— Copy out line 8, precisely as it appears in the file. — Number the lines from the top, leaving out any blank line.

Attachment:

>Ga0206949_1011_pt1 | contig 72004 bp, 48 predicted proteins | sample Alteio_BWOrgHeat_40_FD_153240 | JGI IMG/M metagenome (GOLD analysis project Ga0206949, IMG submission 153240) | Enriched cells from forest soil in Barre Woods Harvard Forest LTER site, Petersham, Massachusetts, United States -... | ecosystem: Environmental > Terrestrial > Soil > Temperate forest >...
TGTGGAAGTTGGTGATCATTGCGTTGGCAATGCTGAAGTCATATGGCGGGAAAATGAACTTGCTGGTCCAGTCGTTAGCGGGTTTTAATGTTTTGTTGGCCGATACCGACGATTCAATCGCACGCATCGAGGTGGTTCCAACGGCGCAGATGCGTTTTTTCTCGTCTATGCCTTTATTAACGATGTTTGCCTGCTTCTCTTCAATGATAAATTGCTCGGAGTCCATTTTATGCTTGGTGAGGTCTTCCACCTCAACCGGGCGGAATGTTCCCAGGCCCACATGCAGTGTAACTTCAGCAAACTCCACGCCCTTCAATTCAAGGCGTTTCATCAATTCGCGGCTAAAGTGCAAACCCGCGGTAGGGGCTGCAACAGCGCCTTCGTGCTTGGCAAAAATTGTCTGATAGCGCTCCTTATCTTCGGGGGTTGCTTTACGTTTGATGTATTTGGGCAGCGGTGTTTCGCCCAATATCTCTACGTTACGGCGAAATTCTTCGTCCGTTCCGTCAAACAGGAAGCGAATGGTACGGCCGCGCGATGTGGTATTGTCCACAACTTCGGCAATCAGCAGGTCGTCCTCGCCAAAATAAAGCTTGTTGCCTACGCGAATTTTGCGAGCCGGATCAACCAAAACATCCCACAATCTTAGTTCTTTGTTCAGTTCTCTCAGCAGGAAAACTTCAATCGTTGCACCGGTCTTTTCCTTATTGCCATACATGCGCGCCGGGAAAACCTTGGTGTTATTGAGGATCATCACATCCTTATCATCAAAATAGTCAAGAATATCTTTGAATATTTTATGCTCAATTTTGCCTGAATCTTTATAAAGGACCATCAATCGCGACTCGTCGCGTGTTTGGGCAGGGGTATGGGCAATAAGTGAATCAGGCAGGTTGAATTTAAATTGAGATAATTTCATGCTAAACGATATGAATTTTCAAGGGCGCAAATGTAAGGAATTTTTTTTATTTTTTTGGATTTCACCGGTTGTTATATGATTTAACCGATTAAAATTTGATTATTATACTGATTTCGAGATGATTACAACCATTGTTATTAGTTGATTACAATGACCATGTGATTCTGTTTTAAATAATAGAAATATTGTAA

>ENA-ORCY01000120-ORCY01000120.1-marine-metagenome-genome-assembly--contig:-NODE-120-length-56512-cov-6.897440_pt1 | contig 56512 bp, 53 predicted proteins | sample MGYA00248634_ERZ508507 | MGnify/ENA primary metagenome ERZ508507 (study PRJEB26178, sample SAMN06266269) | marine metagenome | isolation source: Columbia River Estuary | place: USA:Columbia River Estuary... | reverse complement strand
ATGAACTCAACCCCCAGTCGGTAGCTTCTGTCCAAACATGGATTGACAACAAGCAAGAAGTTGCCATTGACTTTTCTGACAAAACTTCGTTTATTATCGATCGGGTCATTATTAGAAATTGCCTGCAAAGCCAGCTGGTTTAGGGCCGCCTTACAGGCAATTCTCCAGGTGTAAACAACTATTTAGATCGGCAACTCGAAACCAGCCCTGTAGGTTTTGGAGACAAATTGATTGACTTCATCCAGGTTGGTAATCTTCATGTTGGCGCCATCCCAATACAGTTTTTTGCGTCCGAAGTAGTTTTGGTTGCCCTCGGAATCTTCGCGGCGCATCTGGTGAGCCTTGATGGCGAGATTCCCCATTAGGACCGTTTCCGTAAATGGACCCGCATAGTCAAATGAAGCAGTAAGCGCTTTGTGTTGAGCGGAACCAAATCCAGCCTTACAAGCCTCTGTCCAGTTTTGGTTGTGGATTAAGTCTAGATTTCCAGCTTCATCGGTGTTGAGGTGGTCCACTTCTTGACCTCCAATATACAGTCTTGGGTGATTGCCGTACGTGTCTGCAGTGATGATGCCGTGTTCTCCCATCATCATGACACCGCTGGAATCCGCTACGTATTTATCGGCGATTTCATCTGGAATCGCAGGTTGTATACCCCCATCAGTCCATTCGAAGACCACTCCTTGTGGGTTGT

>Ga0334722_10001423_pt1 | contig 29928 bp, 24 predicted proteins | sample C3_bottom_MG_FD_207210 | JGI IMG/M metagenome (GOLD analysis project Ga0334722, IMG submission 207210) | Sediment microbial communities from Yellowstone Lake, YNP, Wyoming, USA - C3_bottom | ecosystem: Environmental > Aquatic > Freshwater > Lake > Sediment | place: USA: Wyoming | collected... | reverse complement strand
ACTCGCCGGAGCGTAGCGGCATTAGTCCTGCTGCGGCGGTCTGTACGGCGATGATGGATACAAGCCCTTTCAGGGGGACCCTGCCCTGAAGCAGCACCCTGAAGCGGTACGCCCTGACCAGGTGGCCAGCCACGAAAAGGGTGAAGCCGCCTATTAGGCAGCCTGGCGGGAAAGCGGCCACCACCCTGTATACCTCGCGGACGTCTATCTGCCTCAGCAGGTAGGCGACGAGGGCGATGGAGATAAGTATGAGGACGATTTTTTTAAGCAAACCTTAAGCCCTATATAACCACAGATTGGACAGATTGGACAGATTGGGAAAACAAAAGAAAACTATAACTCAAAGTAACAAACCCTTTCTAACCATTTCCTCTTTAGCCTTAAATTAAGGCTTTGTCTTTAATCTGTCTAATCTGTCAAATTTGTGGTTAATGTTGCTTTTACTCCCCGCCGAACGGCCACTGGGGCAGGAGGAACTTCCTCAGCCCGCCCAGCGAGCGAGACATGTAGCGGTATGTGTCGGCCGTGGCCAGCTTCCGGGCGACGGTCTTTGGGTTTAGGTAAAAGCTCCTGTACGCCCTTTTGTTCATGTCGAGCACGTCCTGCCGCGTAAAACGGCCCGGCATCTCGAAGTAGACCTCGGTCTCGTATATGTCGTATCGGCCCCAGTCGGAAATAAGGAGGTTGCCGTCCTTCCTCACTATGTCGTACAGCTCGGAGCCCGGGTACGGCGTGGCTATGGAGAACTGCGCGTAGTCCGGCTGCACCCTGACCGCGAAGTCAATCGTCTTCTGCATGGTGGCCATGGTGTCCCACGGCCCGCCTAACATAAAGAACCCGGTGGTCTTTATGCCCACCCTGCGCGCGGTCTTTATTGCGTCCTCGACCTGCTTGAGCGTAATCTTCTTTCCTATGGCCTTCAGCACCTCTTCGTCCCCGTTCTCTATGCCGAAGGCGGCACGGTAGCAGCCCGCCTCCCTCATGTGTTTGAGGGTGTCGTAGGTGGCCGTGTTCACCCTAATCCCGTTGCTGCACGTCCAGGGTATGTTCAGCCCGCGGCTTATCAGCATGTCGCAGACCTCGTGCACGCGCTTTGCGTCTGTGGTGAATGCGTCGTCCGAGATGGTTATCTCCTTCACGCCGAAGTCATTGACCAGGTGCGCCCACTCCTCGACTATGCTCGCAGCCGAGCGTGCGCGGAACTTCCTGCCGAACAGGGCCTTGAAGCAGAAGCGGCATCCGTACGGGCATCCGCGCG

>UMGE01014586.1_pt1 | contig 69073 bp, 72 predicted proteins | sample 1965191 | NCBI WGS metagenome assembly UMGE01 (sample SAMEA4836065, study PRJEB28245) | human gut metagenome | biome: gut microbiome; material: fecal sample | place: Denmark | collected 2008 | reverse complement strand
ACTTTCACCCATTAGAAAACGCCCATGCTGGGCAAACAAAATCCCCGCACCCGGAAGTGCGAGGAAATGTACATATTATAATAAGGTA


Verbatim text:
ACTTTCACCCATTAGAAAACGCCCATGCTGGGCAAACAAAATCCCCGCACCCGGAAGTGCGAGGAAATGTACATATTATAATAAGGTA